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Does This Guitar Make Me Look Fat?

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Does This Guitar Make Me Look Fat?

Woody Guthrie in 1943 with his famous “This Machine Kills Fascists” flattop—a ’40s Gibson Southern Jumbo. Photo courtesy of Library of Congress

As much as we’d all like to think our instrument choices are based only on the quest for tone or playability, it often comes down to style. My career as a guitar tailor to the stars has taught me that even platinum-selling artists check the mental mirror when making instrument choices. In fact, the visual appeal of a guitar has figured so heavily in my experience, I’m surprised that guitar shops don’t have those multipanel mirrors found in clothing stores. I can see it now: “Does this guitar make me look fat?”

It has reached the point where it’s no longer unusual for new guitars to be conceived from scratch for individual expression—not to mention the abundant aftermarket options for individualization out there. The trend is even evident at traditional factorybuild guitar companies, with many converting to “we’ll build it your way” salad-bar shops.

Of course, guitar personalization goes way back. Woody Guthrie’s flattopped billboard declared war on fascism, and Merle Travis’ business card was emblazoned on his guitar’s body and fretboard, long before Eddie Van Halen bought his first roll of masking tape. There was a period in the late 1960s when it was de rigueur to paint your guitar with fluorescent paint in some sort of psychedelic motif.

As I mentioned in a previous column, the 1970s required rockers to Zip-Strip their instruments’ finish down to an earthy, natural look. This was probably a direct reaction to the flashy and “old-fashioned” appearance of country or surf bands that adopted the bright, custom colors. The trend seemed to last until the end of the decade, when the painted and pointy guitars started their slow march into the mainstream. And this brings us back to Mr. Van Halen. It may have been his tapping and whammy bar revolution that awed guitarists at the time, but in the long-term, the DIY paint job and aftermarket customization could be Edward’s most enduring contribution to the guitar industry.

The author with the 5-neck Hamer he built for Cheap Trick’s Rick Nielsen circa 1980.

As the ’80s got started, the ante was upped. I remember examining Ace Frehley’s crazy array of guitars backstage while working with Kiss. It was a revelation—guitars with smoke bombs and sequencing marquee lights that truly were stage props. The 1980s were prolific times for instruments doing double-duty as fashion accessories. I know, because I was right there in the middle of it all. It was fun and frivolous, and just about any crazy idea was worth exploring. Airbrushed graphics, metal studs, builtin- ray-gun sound effects, and LED lights—it seemed like everyone had caught up to Kiss. Yes, there were cool and useful guitar designs that didn’t rely on their looks to get by. Some of my favorite guitars are from this era, with the Jackson Soloist being one of them, and I think they still stand up today. The era actually set the stage for the marketplace, as we know it now.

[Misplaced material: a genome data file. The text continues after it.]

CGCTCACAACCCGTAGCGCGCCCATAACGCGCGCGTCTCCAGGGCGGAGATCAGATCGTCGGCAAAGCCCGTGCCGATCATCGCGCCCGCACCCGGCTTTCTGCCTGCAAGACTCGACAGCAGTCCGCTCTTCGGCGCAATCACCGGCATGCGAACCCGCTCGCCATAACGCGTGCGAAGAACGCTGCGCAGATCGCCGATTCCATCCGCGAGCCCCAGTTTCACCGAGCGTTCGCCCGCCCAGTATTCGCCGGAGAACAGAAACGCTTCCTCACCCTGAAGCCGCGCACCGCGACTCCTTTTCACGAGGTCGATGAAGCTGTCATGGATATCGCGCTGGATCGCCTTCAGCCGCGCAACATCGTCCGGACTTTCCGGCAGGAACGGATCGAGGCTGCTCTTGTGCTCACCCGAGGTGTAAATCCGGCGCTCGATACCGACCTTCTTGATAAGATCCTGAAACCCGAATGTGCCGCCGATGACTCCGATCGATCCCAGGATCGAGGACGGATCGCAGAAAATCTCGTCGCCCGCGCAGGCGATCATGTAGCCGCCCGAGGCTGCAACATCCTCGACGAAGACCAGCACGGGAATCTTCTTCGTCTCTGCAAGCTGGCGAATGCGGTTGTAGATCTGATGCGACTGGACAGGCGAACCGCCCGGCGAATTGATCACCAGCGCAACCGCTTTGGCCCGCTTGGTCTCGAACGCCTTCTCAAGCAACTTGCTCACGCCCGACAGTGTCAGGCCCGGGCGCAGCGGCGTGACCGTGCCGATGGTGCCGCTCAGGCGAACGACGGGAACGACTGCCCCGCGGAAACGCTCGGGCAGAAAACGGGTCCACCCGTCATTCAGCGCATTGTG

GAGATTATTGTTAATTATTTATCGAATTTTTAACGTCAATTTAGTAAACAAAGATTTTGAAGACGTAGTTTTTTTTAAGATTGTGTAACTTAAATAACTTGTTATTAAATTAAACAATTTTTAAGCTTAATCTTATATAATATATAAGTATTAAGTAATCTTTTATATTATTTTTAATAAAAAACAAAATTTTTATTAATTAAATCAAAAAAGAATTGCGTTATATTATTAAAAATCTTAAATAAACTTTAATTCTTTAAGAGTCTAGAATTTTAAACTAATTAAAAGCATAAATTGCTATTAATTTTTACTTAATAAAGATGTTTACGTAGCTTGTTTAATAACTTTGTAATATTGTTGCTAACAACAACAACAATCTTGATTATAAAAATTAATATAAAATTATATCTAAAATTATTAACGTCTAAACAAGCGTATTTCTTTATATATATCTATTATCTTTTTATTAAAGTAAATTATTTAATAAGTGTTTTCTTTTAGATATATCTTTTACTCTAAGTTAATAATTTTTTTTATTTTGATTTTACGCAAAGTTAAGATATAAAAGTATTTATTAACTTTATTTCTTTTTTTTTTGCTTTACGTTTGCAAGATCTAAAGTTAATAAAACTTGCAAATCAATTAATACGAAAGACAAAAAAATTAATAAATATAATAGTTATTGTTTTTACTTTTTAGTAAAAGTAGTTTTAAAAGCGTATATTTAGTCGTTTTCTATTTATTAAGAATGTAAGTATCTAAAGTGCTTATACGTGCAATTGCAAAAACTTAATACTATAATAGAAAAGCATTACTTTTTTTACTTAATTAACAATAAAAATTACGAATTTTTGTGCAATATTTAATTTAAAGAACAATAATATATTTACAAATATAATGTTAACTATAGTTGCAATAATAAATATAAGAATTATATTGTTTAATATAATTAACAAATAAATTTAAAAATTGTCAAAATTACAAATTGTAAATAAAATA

Personalization trends that companies or guitarists create, follow, and chase have been good for the industry—it keeps the grease on the griddle. Guitar styling, as I like to call the exercise of making a guitar look a certain way, is at an all-time high. There was a time when stylists could satisfy their job requirement just by changing out a few pieces of hardware. Now, the customer enjoys complete control over the color, shape, electronics, and tonewoods. It is certainly the era of personalization in all things visual with musicians being able to create their own mix through a vast array of sample-and-paste options.

Still, it is hard to imagine a roots-rocker testifying on a shred guitar, especially if it had a leopard finish. It comes down to the appropriate style, and that’s where the mirror comes in handy. For me, I like the idea of breaking the rules in some subtle way. I had a conversation with one of my favorite artists about how completely whack it would be for him to step onstage with a traditionally styled, semi-hollowbody guitar, that still did his shred-style bidding. I wasn’t trying to reinvent his persona, but I liked the idea of smashing the expectations of the audience. Ultimately, he didn’t go for it—just not his style I guess. If only I’d had that mirror handy.


Jol Dantzig is a noted designer, builder, and player who co-founded Hamer Guitars, one of the first boutique guitar brands, in 1973. Today, as the director of Dantzig Guitar Design, he continues to help define the art of custom guitar. To learn more, visit guitardesigner.com.
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